In Pittsburgh, we have 3 venues –  indoor theater at 2,300, the Outdoor Amphitheatre at 5,200 and Club AE at 500.

We have eight venues right now. The indoor/outdoor design concept is what we refer to as a “PromoWest Pavilion” but we sell a naming rights-sponsorship for each one.

In Columbus we signed an agreement with Lifestyle Communities, which is a condo builder, so the venue is called the LC Pavilion. In Pittsburgh we signed an agreement with American Eagle so it’s called Stage AE.

What was it like to do an early Clash show?

That was one of the greatest shows ever. It was at the Santa Barbara County Bowl in 1981 or ‘82. Over my career, I’ve produced more than 6,000 concerts and that was in the Top 10.

Can you rattle off some more of them before we get into the beefy business discussions?

I was hired by Ohio State University in 1997 and PromoWest Productions produced the Rolling Stones‘ Bridges to Babylon tour at Ohio Stadium. That’s probably my No. 1 favorite memory. I developed the Polaris Amphitheatre, which opened in 1994, and booked two nights with the Eagles the first year. Those were definitely top of the list. Others are Tom Petty at the Ohio Expo Center, Foo Fighters and Coldplay at LC Pavilion, AC/DC at , The Ramones, BB King and Frank Zappa at Newport Music Hall and The Black Crowes at Palace Theatre.

Are they favorites because of the performances or something else?

They all have stories to them. But some of the bigger names you remember. I’m a big Tom Petty fan. I’ve produced shows with them three different times and all of those shows stand out. Every once in a while I’ll go on QFM96, the classic rock station, and they’ll have people call in and say band names and I’ll tell them a story. I have to be careful what stories I tell sometimes. I’ve been doing this for – (bangs on desk calculator keypad) – 35 years.

Let’s take you up to the creation of the Polaris Amphitheater.

I was 23 years old when I bought the Agora lease and started the 

We opened in 1984 with Neil Young, which was pretty cool. Dave Lucas of Sunshine Promotions landed that for me – two nights of Neil Young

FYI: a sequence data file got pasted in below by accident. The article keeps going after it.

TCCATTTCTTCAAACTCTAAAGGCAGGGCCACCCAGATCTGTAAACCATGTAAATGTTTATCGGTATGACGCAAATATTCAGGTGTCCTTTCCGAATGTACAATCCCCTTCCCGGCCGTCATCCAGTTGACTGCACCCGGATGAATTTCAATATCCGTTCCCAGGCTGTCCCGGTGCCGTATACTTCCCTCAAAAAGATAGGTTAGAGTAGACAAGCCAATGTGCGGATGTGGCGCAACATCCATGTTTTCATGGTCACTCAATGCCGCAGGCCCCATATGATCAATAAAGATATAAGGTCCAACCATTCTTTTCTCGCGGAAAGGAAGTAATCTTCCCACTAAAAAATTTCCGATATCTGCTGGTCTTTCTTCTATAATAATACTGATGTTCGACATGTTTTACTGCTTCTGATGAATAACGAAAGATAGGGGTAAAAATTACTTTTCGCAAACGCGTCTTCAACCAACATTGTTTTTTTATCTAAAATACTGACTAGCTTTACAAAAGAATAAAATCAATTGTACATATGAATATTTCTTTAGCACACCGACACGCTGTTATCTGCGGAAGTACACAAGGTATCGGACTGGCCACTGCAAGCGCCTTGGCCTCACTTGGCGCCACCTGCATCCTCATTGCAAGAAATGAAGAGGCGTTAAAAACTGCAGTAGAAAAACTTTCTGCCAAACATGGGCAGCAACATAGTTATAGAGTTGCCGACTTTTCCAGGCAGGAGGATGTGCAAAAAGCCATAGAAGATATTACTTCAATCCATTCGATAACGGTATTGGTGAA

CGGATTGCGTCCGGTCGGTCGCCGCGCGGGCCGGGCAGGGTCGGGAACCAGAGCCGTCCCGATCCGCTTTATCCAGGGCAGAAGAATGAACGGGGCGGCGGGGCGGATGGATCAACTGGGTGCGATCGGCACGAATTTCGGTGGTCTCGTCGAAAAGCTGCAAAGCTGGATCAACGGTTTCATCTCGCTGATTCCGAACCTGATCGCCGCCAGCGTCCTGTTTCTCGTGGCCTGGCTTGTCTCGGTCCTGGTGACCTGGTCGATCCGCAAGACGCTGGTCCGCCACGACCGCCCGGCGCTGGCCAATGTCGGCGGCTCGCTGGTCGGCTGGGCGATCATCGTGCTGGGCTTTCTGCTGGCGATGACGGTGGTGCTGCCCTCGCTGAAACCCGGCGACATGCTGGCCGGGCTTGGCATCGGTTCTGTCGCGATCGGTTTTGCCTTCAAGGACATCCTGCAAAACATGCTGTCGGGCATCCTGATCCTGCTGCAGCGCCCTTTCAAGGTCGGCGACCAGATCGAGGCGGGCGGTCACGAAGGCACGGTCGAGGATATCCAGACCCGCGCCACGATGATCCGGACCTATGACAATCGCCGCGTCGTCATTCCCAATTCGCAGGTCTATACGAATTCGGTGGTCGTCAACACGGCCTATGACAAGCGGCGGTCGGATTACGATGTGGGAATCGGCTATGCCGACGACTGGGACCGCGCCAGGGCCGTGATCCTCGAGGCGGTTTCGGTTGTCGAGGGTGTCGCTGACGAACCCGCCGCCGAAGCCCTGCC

The cycle of Newport was I’d have great shows in the spring, I’d lose money when the Ohio State kids would leave in the summers, and then I’d have to make my profit in the fall. Build up cash, lose cash, and hopefully end up with some cash. That was the whole cycle. I was down in Jamaica on vacation in 1987, on the beach, and it struck me: I’ve got to build me an amphitheater in Columbus, Ohio.

My summers are killing me. So when I came back, Sunshine Promotions had just built Deer Creek in Indianapolis.

I called Dave Lucas and said, “Dave, any way I can borrow your Deer Creek architectural drawings? I want to build an amphitheater in Columbus.” He said, “Well, hang tight. We’ve been thinking about that market ourselves. Why don’t we partner?” We did. It took us seven years. We considered five different locations.

At first we were at the fairgrounds but that didn’t pan out. We had a piece of property up north off 36/37, and then we thought about building downtown. At that time, you had Belkin Productions, PromoWest Productions and Sunshine Promotions out of Indianapolis who’d come into Columbus every once in a while.

Belkin and Sunshine competed and I don’t think they were the friendliest to each other. So I said to Dave, “If we can bring Jules Belkin into the mix, he’ll stop doing shows out at Buckeye Lake.”

That was a big outdoor field where they’d do Grateful Dead, Bon Jovi, etc. So Lucas approached Jules and that’s how it ended up being three of us. They had the clout but I was the local guy and we handled all the production, security and marketing. We opened Polaris Amphitheatre in 1994.

Three years later Lucas was approached by Robert Sillerman of SFX to buy out Sunshine Promotions. Dave called Jules and I and said, “Hey, I have an opportunity to sell my own company. I need you guys to cooperate and sell your portion of Polaris.” So we all sold in 1997, right at the beginning of Sillerman’s takeover.

Regarding Polaris, and shopping locations. Any concerns about NIMBYs?

There were lots of concerns about noise. South of Columbus there was a horse track, Beulah Park, and Nederlander went in there for a couple summers, put plastic chairs on the horse track and made it a kind of an outdoor venue. That was our fourth attempted location because they closed up shop. We met with Charlie Ruma, the owner, but we ran into a councilmember who was anti amphitheatre.